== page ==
Looking Past the Affordable Care Act: We Must Sustain the Fight for Universal Coverage

To be fair, the Affordable Care Act has brought some kind of coverage to about 20 million Americans, in good part through the expansion of Medicaid in 32 states (including DC) and the subsidized exchanges. But its negative results far outweigh its gains, as shown by these data points:

Given this dysfunctional reality under the ACA, it’s remarkable that neither major political party has a plan to truly fix the situation.

If elected, Hillary Clinton proposes to bring on the public option (which can’t possibly succeed against the overwhelming market share of a subsidized insurance industry), increase subsidies, add new tax credits for deductibles and co-payments, and lower the age for Medicare eligibility to age 55. These tweaks would not reverse the huge private bureaucracy bent on increasing profits in markets subsidized by taxpayers.

Given the opportunity, Republicans would repeal the ACA with no credible plan for replacement — relying on such long-discredited approaches as consumer-directed health care, health savings accounts, high risk pools, selling insurance across state lines, and giving states more leeway with block grants.

We should have learned by now that segmented risk pools designed for profits by private health insurers will never provide universal access to affordable health care in this country.

Virtually all advanced countries around the world learned this long ago with one or another form of universal health insurance.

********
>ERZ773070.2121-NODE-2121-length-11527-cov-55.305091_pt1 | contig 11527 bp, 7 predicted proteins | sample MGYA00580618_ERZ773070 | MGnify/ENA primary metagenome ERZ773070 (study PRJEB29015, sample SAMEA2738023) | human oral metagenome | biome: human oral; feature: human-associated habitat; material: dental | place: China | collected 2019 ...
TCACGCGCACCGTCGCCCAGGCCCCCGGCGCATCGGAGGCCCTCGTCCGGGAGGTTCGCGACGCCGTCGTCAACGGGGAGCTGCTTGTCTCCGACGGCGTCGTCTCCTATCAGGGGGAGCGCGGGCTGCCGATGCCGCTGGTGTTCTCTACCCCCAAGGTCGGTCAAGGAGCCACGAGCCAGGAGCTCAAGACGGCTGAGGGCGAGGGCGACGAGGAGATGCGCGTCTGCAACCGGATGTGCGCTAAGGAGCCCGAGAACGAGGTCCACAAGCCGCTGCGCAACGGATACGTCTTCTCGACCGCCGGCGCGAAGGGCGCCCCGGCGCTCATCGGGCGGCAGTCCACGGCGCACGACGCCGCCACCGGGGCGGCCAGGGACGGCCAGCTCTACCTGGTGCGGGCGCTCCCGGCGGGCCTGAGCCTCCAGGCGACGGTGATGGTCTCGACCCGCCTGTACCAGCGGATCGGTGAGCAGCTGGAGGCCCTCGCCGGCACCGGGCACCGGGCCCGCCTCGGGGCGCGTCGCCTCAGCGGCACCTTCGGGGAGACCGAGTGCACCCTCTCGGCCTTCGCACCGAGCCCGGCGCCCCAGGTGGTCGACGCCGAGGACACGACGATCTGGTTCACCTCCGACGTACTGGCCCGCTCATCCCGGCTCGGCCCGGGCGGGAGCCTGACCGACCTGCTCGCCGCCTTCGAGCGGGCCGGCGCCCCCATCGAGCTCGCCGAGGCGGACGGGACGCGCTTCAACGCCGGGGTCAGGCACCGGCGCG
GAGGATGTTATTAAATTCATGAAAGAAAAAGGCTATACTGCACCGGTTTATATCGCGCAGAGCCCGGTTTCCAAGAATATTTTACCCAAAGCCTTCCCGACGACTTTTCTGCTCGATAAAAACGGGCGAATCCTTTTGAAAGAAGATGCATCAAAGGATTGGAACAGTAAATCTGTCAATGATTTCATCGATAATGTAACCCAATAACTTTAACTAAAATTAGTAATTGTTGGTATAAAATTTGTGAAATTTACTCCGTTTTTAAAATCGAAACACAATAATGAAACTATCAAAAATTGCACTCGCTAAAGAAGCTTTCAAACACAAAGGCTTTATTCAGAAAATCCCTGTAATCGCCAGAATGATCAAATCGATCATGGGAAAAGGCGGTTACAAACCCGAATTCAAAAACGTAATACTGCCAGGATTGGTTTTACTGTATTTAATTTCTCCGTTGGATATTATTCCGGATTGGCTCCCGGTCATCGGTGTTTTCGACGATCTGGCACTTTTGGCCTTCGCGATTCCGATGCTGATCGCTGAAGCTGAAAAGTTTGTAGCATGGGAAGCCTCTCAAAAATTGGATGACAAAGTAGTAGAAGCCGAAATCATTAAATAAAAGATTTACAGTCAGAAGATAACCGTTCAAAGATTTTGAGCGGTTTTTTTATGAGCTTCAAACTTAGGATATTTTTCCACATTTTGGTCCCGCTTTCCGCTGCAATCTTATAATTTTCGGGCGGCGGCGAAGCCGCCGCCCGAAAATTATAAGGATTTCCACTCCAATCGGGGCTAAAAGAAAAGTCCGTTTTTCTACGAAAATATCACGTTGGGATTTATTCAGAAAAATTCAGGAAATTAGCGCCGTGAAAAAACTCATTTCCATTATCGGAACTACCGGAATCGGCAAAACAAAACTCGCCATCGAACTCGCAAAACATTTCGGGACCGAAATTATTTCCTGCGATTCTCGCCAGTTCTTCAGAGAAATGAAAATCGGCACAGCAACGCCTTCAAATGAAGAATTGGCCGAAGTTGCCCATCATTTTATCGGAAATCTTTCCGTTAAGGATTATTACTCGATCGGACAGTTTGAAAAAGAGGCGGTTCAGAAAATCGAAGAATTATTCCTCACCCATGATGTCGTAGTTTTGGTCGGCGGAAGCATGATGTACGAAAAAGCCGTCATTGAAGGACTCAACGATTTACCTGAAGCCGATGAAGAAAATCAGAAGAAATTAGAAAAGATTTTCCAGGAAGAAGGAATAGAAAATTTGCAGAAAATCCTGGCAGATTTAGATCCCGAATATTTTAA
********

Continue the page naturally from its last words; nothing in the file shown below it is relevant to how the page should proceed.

Multiple studies have demonstrated that in the US we could save about $500 billion a year by enacting a nonprofit single-payer national health program that streamlines administration. Those savings would be sufficient to guarantee everyone high-quality care, with no cost sharing, on a sustainable basis. The system could also negotiate lower drug prices.

Studies over the past two decades have shown 3 of 5 Americans supporting an improved version of Medicare for all. Support for single payer is also growing among doctors and other health care professionals. Yet the Expanded and Improved Medicare for All Act, H.R. 676 (Rep. John Conyers’ bill), with 62 co-sponsors, sits neglected in a House committee.

Until we recognize that the largest possible risk pool is required to implement universal coverage in the public interest, and that the private health insurance industry is on a death march, we cannot make necessary health care available to all Americans.

Can’t we get to real health care reform on a nonpartisan, win-win basis?